MR – When striving to achieve all that we can, most people have that ‘Holy Grail’. What is the one thing you’d love to accomplish with your disc golf career?

SH – I’d like to win every NT and Major someday—not necessarily in the same year (although that would be amazing), but at some time in my career.  I find that there are events that I consistently don’t play well at and sometime think, “I don’t know if I could ever win this one”.  But, I’d like to think that I can overcome that mental block and those holes in my game that are keeping me from the top spot on the podium in that particular event. 🙂

MR – If you could build your dream course, what would it be like?

SH – My dream course would have at least 18 holes that were all very different from one another.  They would all have special character and would be named something clever related to the challenge of the hole.  Each hole would have 3 different teepads and landscaping would be beautiful. There would be awesome bridges and water from which you can easily retrieve your disc.  There would be fabulous amenities (bathrooms every 3 holes) and a place for everyone to hangout and party.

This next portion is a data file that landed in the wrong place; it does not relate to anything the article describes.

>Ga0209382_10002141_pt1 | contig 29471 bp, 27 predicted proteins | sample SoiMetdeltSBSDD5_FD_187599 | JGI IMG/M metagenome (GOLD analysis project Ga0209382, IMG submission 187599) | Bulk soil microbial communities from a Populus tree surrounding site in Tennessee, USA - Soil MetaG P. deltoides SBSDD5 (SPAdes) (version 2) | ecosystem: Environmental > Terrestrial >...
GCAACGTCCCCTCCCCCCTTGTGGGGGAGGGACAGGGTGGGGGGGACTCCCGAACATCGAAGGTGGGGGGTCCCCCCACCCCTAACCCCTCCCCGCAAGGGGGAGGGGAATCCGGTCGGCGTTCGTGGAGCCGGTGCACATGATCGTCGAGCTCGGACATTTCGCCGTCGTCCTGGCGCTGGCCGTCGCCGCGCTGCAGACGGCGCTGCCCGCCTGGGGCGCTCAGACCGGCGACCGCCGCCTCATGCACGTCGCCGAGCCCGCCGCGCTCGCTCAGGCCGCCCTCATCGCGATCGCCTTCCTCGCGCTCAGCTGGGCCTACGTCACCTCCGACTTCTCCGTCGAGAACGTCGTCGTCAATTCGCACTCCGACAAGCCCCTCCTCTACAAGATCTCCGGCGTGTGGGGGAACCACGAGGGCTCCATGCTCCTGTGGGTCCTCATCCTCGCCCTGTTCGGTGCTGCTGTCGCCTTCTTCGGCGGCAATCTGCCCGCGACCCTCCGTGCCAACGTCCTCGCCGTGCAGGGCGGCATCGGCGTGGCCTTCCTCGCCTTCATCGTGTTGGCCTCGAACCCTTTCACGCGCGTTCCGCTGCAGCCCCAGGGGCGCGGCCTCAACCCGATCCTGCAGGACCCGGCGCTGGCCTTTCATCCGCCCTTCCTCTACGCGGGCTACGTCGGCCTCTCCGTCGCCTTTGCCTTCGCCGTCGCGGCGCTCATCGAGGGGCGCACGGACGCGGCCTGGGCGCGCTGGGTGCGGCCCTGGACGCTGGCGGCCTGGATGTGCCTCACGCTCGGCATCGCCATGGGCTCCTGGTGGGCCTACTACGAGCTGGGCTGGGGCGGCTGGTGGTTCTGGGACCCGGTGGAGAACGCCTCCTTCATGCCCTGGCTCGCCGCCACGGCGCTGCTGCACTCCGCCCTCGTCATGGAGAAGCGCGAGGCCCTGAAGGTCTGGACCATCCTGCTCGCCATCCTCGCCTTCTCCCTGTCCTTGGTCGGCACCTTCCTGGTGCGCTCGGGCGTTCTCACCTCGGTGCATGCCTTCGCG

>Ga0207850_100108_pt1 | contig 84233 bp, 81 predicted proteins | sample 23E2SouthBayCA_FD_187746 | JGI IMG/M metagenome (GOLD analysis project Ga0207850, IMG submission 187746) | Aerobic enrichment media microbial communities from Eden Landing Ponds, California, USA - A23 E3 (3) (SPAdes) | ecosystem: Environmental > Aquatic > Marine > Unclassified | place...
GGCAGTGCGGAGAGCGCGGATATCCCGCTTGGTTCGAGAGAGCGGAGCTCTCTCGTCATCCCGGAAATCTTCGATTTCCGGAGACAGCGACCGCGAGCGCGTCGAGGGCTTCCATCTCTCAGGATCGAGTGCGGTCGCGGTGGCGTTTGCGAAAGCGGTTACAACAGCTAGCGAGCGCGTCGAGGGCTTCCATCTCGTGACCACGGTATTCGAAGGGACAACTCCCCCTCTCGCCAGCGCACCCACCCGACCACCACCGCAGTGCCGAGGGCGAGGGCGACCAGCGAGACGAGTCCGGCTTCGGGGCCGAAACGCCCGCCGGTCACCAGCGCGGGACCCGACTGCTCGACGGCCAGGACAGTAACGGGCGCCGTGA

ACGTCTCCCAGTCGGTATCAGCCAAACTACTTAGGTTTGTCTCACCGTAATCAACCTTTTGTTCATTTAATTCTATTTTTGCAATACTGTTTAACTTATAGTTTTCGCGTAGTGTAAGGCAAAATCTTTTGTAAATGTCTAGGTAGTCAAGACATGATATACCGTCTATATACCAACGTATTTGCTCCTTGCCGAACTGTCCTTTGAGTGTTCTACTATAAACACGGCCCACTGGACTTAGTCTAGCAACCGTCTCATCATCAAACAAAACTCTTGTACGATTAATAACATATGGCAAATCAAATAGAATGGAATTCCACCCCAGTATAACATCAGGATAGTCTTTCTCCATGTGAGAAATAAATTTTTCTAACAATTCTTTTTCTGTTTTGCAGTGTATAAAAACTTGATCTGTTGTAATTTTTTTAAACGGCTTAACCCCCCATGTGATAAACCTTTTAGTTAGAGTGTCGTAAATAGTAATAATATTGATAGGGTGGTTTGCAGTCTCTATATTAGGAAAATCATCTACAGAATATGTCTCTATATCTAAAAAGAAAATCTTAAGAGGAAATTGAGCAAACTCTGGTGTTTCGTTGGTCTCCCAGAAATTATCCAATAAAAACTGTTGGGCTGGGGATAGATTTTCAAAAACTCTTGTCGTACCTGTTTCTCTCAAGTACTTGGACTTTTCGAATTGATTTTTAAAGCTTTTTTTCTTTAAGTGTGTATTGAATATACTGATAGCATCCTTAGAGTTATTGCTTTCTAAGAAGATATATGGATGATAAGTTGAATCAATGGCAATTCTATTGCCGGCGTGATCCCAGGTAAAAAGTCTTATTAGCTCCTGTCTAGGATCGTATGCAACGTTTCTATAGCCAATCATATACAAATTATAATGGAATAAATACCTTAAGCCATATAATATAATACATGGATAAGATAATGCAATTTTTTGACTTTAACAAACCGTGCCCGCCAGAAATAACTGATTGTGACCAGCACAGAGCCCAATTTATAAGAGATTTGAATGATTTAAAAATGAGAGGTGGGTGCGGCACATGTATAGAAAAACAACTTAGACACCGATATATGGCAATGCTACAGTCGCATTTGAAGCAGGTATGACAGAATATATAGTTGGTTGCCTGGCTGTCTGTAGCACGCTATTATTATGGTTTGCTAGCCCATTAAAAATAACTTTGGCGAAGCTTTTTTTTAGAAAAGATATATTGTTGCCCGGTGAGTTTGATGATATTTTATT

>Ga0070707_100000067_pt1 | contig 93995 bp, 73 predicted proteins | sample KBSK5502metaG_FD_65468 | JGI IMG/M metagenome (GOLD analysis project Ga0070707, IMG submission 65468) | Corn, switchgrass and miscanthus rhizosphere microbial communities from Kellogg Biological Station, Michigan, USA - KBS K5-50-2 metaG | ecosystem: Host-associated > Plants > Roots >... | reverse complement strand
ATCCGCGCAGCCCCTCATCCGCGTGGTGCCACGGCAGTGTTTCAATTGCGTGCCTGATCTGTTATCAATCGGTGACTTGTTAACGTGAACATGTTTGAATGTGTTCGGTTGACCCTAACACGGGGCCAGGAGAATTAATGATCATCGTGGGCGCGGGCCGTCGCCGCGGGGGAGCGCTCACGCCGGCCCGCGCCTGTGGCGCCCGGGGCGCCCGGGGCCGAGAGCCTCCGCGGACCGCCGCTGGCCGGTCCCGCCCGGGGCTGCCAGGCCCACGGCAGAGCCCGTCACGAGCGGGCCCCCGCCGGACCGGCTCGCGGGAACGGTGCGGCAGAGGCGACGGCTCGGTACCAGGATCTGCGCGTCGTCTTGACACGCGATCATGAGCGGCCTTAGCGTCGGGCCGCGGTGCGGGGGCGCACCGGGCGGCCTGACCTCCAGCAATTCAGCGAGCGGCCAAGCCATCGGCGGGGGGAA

MR – Personally, I won’t throw a tie-dye disc. They are nearly impossible to find in the rough, especially in autumn. Is there a type/colour of disc you just won’t throw, regardless of how ‘amazing’ someone says it is?

SH – I won’t throw floppy plastic.  I prefer my plastic to be very stiff, with a decent amount of grip.  I think floppy plastic exaggerates any natural speed wobbles, so stiffer plastic will have a more consistent flight path overall.  I would only throw floppy plastic in cold climates and I don’t typically play when it’s cold enough to need it! 😉